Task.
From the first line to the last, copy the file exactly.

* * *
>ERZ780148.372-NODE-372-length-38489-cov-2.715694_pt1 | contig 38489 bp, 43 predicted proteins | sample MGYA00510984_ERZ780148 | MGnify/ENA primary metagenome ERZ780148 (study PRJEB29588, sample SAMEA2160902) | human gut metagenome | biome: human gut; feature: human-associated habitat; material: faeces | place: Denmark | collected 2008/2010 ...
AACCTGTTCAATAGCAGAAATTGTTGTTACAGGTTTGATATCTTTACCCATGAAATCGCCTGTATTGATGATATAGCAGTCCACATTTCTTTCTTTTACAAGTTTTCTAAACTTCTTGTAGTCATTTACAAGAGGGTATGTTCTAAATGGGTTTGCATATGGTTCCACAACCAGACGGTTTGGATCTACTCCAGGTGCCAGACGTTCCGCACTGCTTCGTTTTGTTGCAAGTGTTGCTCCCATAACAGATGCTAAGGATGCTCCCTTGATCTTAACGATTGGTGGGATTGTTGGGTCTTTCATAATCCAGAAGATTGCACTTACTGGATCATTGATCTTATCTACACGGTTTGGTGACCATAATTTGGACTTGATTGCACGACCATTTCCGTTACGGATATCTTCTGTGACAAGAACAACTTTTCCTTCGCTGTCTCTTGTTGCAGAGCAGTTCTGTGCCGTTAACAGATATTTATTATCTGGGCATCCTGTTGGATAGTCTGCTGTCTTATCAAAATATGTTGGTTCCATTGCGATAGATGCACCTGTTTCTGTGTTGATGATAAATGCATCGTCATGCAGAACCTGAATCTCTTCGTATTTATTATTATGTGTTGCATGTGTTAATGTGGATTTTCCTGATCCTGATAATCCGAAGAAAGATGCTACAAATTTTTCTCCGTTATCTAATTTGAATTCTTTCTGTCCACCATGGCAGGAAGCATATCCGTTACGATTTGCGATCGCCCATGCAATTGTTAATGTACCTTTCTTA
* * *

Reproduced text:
>ERZ780148.372-NODE-372-length-38489-cov-2.715694_pt1 | contig 38489 bp, 43 predicted proteins | sample MGYA00510984_ERZ780148 | MGnify/ENA primary metagenome ERZ780148 (study PRJEB29588, sample SAMEA2160902) | human gut metagenome | biome: human gut; feature: human-associated habitat; material: faeces | place: Denmark | collected 2008/2010 ...
AACCTGTTCAATAGCAGAAATTGTTGTTACAGGTTTGATATCTTTACCCATGAAATCGCCTGTATTGATGATATAGCAGTCCACATTTCTTTCTTTTACAAGTTTTCTAAACTTCTTGTAGTCATTTACAAGAGGGTATGTTCTAAATGGGTTTGCATATGGTTCCACAACCAGACGGTTTGGATCTACTCCAGGTGCCAGACGTTCCGCACTGCTTCGTTTTGTTGCAAGTGTTGCTCCCATAACAGATGCTAAGGATGCTCCCTTGATCTTAACGATTGGTGGGATTGTTGGGTCTTTCATAATCCAGAAGATTGCACTTACTGGATCATTGATCTTATCTACACGGTTTGGTGACCATAATTTGGACTTGATTGCACGACCATTTCCGTTACGGATATCTTCTGTGACAAGAACAACTTTTCCTTCGCTGTCTCTTGTTGCAGAGCAGTTCTGTGCCGTTAACAGATATTTATTATCTGGGCATCCTGTTGGATAGTCTGCTGTCTTATCAAAATATGTTGGTTCCATTGCGATAGATGCACCTGTTTCTGTGTTGATGATAAATGCATCGTCATGCAGAACCTGAATCTCTTCGTATTTATTATTATGTGTTGCATGTGTTAATGTGGATTTTCCTGATCCTGATAATCCGAAGAAAGATGCTACAAATTTTTCTCCGTTATCTAATTTGAATTCTTTCTGTCCACCATGGCAGGAAGCATATCCGTTACGATTTGCGATCGCCCATGCAATTGTTAATGTACCTTTCTTA